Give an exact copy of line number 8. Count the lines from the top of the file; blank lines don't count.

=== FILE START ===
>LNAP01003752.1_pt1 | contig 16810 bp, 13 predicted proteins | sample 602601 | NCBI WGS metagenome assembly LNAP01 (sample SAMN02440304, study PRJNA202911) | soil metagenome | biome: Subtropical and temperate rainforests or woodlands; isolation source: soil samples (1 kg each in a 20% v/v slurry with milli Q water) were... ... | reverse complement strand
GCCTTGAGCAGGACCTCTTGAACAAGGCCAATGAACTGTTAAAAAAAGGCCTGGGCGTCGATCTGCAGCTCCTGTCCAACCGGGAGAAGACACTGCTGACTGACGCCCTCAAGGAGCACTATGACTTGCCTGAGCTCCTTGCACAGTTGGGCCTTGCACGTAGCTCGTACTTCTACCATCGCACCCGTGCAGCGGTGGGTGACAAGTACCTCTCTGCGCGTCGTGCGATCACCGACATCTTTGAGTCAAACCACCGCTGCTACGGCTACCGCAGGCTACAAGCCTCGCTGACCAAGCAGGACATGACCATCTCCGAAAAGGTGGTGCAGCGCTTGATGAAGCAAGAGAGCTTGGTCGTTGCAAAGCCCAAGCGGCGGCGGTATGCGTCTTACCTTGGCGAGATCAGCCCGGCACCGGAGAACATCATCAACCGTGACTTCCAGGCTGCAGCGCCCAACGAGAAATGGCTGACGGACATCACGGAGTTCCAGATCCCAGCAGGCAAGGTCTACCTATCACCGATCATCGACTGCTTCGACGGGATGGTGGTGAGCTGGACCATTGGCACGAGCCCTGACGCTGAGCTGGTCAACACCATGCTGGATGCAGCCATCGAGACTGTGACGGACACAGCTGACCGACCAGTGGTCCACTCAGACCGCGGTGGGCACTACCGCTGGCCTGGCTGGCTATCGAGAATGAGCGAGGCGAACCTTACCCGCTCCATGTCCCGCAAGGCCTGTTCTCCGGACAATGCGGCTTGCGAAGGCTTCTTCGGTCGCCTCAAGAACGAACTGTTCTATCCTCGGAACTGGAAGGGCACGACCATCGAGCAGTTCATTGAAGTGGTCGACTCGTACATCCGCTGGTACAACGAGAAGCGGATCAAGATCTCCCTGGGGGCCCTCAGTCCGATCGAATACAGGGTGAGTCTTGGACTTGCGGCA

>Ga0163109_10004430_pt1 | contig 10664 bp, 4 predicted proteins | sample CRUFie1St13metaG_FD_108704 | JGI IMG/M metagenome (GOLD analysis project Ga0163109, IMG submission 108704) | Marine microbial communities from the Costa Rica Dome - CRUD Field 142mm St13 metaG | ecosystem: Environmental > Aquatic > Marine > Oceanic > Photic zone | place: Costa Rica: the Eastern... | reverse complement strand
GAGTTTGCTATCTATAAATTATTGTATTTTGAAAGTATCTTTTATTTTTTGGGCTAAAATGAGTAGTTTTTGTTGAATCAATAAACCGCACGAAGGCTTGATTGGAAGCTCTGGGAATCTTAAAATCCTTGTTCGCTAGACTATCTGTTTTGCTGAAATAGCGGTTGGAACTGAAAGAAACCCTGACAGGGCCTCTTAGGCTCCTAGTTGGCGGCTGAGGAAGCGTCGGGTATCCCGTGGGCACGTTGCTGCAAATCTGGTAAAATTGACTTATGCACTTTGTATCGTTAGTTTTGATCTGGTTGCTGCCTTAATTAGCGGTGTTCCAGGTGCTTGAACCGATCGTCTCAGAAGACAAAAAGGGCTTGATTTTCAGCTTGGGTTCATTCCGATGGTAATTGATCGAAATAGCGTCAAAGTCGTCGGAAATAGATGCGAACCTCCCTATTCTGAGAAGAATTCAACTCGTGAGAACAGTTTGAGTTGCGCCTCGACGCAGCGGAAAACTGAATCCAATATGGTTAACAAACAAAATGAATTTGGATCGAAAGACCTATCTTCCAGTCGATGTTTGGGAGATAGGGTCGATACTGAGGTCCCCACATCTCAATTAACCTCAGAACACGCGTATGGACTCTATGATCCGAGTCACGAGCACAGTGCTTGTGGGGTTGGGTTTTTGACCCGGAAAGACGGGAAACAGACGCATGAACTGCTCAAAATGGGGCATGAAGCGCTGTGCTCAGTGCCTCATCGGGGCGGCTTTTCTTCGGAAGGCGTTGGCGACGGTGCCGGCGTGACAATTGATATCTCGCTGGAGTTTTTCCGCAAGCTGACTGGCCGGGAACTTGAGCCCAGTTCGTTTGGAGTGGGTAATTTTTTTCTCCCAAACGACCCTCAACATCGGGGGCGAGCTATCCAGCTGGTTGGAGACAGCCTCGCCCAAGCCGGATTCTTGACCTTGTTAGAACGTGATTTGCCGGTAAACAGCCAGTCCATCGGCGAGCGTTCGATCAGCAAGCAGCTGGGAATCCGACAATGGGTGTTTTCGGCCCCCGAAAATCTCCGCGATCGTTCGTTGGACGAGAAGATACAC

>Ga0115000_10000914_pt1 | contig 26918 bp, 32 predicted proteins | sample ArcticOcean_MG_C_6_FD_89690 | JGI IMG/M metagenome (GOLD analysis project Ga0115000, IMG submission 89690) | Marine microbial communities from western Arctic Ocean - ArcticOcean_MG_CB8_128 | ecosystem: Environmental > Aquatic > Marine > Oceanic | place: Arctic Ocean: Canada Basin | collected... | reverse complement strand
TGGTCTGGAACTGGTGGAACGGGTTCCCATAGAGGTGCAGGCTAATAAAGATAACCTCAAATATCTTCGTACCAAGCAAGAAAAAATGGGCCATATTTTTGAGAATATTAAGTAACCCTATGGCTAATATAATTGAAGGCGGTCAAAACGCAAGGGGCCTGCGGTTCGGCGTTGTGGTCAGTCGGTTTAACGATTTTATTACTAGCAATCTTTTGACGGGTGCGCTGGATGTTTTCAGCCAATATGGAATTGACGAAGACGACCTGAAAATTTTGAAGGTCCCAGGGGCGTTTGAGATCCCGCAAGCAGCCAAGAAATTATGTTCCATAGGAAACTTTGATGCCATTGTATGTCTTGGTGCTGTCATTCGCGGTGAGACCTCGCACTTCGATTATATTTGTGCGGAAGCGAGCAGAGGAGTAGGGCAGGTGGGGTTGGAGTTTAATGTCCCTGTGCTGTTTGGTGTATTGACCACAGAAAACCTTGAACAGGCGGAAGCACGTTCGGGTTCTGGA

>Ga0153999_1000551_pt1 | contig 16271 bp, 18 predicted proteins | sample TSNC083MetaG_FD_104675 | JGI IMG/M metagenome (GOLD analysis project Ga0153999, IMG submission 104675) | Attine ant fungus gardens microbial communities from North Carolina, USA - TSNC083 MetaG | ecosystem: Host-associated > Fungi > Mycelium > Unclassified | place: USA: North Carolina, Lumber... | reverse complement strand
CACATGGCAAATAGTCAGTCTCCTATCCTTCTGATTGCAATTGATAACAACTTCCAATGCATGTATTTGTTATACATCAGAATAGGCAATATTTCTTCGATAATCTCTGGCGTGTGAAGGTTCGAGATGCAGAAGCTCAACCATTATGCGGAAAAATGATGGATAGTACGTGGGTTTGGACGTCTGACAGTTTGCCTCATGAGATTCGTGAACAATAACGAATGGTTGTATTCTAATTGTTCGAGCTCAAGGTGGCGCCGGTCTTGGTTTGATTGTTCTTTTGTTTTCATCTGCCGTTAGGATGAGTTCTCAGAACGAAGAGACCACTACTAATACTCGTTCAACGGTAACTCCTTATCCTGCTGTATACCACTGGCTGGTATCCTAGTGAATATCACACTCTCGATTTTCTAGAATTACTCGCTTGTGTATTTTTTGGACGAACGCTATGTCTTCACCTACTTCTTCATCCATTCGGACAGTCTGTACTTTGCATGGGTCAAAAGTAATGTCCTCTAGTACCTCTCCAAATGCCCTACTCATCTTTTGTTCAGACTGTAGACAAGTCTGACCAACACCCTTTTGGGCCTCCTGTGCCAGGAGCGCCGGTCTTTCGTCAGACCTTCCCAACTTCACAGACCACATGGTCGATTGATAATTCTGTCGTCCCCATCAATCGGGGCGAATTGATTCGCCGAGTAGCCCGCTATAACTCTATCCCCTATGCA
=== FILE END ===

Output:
CACATGGCAAATAGTCAGTCTCCTATCCTTCTGATTGCAATTGATAACAACTTCCAATGCATGTATTTGTTATACATCAGAATAGGCAATATTTCTTCGATAATCTCTGGCGTGTGAAGGTTCGAGATGCAGAAGCTCAACCATTATGCGGAAAAATGATGGATAGTACGTGGGTTTGGACGTCTGACAGTTTGCCTCATGAGATTCGTGAACAATAACGAATGGTTGTATTCTAATTGTTCGAGCTCAAGGTGGCGCCGGTCTTGGTTTGATTGTTCTTTTGTTTTCATCTGCCGTTAGGATGAGTTCTCAGAACGAAGAGACCACTACTAATACTCGTTCAACGGTAACTCCTTATCCTGCTGTATACCACTGGCTGGTATCCTAGTGAATATCACACTCTCGATTTTCTAGAATTACTCGCTTGTGTATTTTTTGGACGAACGCTATGTCTTCACCTACTTCTTCATCCATTCGGACAGTCTGTACTTTGCATGGGTCAAAAGTAATGTCCTCTAGTACCTCTCCAAATGCCCTACTCATCTTTTGTTCAGACTGTAGACAAGTCTGACCAACACCCTTTTGGGCCTCCTGTGCCAGGAGCGCCGGTCTTTCGTCAGACCTTCCCAACTTCACAGACCACATGGTCGATTGATAATTCTGTCGTCCCCATCAATCGGGGCGAATTGATTCGCCGAGTAGCCCGCTATAACTCTATCCCCTATGCA